It was a bold promise. Impertinent, even. Remember, these were the days when media was the grubby end of the advertising business. In full-service agencies, this was the department where the carpets gave way to lino, and the public school brogue that dominated elsewhere was replaced by the brawl of the market-trader. And the new breed of media independents starting up were even worse: gorillas with calculators hunkered down in cheap warehouse-like offices trading media as a commodity.
OK - these are gross cliches, but streaked through with the realities of life in the media market. So PHD's ambitions were pretty audacious at the time. But over the past 17 years, the company has operated with a creative principle, an integrity and a commitment to quality that few agencies, media or creative, achieve.
So this week's news that Pattison is finally quitting the agency has more than a ring of the end-of-an-era about it. The wise Mr Horswell left in 2002 to launch his Uncle advisory service; the simply brilliant Mr Durden still works for PHD but part-time, as his creative impulse has taken him off into writing and TV production. And, of course, Tess Alps - not a founder, but she might as well have been, such was her contribution to the agency over the past 13 years - left earlier this year to head Thinkbox.
Pattison, the lynchpin of the PHD brand both here and, now, globally, has been the one constant that has kept the PHD values alive over nearly two decades. He has steered the agency though a sale to Omnicom (for a, retrospectively, meagre £12 million) in 1996, got the crucial American office on course and set the brand on a successful international path. And for the past year or so he has been an industry voice of reason and integrity as the president of the IPA.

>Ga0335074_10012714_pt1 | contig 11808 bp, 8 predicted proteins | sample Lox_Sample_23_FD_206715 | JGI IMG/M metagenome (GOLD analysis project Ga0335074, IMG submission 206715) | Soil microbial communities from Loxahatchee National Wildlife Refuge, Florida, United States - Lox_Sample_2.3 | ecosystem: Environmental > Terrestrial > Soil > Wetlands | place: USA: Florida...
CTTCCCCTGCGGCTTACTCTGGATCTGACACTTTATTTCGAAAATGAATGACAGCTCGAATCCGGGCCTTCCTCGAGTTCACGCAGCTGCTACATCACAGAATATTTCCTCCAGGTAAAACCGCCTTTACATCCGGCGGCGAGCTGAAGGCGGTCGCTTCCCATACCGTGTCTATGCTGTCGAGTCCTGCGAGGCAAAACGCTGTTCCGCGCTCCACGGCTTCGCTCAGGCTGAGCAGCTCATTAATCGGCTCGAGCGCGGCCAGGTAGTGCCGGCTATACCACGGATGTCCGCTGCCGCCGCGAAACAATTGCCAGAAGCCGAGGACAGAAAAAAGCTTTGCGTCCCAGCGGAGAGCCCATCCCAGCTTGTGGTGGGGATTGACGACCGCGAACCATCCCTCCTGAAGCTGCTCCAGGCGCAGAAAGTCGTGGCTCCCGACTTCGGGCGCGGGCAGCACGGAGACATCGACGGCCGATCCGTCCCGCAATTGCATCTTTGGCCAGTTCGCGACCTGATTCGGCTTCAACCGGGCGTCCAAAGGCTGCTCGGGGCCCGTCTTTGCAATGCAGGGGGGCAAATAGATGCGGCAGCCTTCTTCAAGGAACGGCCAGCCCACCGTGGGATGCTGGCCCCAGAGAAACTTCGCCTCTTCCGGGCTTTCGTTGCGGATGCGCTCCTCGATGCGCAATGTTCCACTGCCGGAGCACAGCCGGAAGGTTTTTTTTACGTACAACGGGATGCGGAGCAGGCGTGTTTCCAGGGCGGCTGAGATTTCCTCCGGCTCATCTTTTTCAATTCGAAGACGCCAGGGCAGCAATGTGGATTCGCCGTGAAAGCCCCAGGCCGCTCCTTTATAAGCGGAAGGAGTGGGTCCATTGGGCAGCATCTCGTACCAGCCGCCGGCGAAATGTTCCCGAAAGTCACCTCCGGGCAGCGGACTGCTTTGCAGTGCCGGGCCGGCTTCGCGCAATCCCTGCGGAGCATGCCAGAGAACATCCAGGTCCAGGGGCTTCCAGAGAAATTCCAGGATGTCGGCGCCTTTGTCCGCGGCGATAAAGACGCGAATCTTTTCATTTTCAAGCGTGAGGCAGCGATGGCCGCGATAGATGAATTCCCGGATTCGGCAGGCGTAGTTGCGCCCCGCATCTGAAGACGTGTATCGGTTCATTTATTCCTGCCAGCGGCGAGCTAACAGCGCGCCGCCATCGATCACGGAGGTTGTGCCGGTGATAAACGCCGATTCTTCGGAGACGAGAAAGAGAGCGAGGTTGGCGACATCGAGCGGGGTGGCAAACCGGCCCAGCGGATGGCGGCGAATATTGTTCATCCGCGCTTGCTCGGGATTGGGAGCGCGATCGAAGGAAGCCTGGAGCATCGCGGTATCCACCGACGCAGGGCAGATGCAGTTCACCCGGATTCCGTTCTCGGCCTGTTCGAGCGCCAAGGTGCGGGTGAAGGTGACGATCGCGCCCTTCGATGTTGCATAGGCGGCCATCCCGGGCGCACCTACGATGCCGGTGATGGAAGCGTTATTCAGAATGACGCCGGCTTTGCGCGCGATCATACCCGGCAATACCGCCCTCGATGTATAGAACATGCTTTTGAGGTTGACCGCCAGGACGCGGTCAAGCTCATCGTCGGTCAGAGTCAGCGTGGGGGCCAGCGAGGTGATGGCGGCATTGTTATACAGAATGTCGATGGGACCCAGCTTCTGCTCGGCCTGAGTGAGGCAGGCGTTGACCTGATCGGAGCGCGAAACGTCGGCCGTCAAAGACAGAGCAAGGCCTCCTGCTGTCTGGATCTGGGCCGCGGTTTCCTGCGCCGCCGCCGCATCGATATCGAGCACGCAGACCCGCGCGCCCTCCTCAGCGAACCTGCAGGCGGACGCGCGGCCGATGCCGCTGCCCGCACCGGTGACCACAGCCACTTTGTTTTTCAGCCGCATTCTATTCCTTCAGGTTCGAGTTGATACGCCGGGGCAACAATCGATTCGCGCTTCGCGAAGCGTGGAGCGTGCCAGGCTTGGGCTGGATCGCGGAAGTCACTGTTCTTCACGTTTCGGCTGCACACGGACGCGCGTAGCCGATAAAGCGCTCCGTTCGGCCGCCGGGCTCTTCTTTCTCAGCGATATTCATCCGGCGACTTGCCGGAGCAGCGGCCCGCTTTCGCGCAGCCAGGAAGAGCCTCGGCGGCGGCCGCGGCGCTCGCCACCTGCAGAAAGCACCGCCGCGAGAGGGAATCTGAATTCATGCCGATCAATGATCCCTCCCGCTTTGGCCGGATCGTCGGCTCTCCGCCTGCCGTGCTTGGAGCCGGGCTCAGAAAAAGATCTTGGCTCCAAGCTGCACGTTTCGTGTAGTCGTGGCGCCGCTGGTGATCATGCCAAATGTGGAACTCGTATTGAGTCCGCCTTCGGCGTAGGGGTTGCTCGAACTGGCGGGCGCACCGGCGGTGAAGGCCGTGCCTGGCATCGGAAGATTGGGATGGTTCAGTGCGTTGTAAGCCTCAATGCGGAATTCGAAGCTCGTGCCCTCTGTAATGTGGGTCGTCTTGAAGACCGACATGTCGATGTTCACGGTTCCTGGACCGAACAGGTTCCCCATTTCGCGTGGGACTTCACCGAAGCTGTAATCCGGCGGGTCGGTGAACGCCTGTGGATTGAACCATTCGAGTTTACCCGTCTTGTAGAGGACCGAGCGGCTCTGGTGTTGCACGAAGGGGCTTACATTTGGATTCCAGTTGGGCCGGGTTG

So Pattison's departure is a real body blow to Omnicom. Talent and experience of his calibre is so thin on the ground that he will be a significant loss to the company. Though the official promotion of the shrewd and spikey Morag Blazey to the chief executive role at PHD UK will ensure strong management continuity in London.
It's not clear what Pattison will do next. But it seems unlikely he'll pitch up at another media company - where can you possibly go after the triumph of PHD? Yet how can the business afford to let go of its best practitioners. It's not the first time, of course. How crazy, for example, that Pattison's mate Mark Cranmer - one of the best media men of his generation - now works in research? The media industry simply cannot afford to lose people with the passion and insight of a Pattison or a Cranmer if it is to resist the inevitably reductive pull back towards the creative agency axis on the one hand or the commodity trading route of the big negotiation points on the other. But then if the pioneers of the media business are checking out, perhaps it's already too late.
Given the above, it's worth noting Laurence Green's brilliant analysis of the key learnings from the industry's most effective campaigns (page 26). Top of the list is "sit media at the top table" and Green reckons that, old or new, media can profoundly influence the effectiveness of your communications.
Now I reckon that's pretty blindingly obvious, but there are an awful lot of senior people in advertising who, at least until fairly recently, might not agree. But without a real sensitivity toward using media to really engage with consumers, even the best creative work will be undersold.
So the time should be right for the second coming of media, sitting not only at the top table but driving the process. With so much senior, entrepreneurial talent bailing out, though, who is really going to grasp the opportunity? - email@example.com.